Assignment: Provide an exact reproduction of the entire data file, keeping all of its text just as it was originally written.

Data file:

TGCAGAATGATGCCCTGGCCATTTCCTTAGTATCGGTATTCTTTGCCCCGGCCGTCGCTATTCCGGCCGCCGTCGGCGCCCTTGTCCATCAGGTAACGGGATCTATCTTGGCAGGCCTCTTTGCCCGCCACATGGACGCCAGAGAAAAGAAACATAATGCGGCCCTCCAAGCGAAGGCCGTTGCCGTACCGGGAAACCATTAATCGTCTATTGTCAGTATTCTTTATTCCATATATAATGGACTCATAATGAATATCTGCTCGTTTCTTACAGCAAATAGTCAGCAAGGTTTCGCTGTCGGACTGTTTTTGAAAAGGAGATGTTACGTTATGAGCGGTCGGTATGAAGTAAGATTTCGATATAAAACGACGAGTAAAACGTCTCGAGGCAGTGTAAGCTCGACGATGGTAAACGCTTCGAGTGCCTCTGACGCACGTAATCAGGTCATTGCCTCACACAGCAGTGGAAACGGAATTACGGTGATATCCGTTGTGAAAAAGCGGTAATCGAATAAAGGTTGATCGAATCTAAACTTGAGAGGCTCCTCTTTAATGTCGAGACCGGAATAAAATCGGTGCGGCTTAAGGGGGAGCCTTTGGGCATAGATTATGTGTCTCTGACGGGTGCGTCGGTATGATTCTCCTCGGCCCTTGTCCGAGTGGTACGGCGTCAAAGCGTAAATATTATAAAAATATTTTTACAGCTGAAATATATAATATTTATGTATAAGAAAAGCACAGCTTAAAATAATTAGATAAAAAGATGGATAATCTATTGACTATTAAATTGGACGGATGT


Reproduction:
TGCAGAATGATGCCCTGGCCATTTCCTTAGTATCGGTATTCTTTGCCCCGGCCGTCGCTATTCCGGCCGCCGTCGGCGCCCTTGTCCATCAGGTAACGGGATCTATCTTGGCAGGCCTCTTTGCCCGCCACATGGACGCCAGAGAAAAGAAACATAATGCGGCCCTCCAAGCGAAGGCCGTTGCCGTACCGGGAAACCATTAATCGTCTATTGTCAGTATTCTTTATTCCATATATAATGGACTCATAATGAATATCTGCTCGTTTCTTACAGCAAATAGTCAGCAAGGTTTCGCTGTCGGACTGTTTTTGAAAAGGAGATGTTACGTTATGAGCGGTCGGTATGAAGTAAGATTTCGATATAAAACGACGAGTAAAACGTCTCGAGGCAGTGTAAGCTCGACGATGGTAAACGCTTCGAGTGCCTCTGACGCACGTAATCAGGTCATTGCCTCACACAGCAGTGGAAACGGAATTACGGTGATATCCGTTGTGAAAAAGCGGTAATCGAATAAAGGTTGATCGAATCTAAACTTGAGAGGCTCCTCTTTAATGTCGAGACCGGAATAAAATCGGTGCGGCTTAAGGGGGAGCCTTTGGGCATAGATTATGTGTCTCTGACGGGTGCGTCGGTATGATTCTCCTCGGCCCTTGTCCGAGTGGTACGGCGTCAAAGCGTAAATATTATAAAAATATTTTTACAGCTGAAATATATAATATTTATGTATAAGAAAAGCACAGCTTAAAATAATTAGATAAAAAGATGGATAATCTATTGACTATTAAATTGGACGGATGT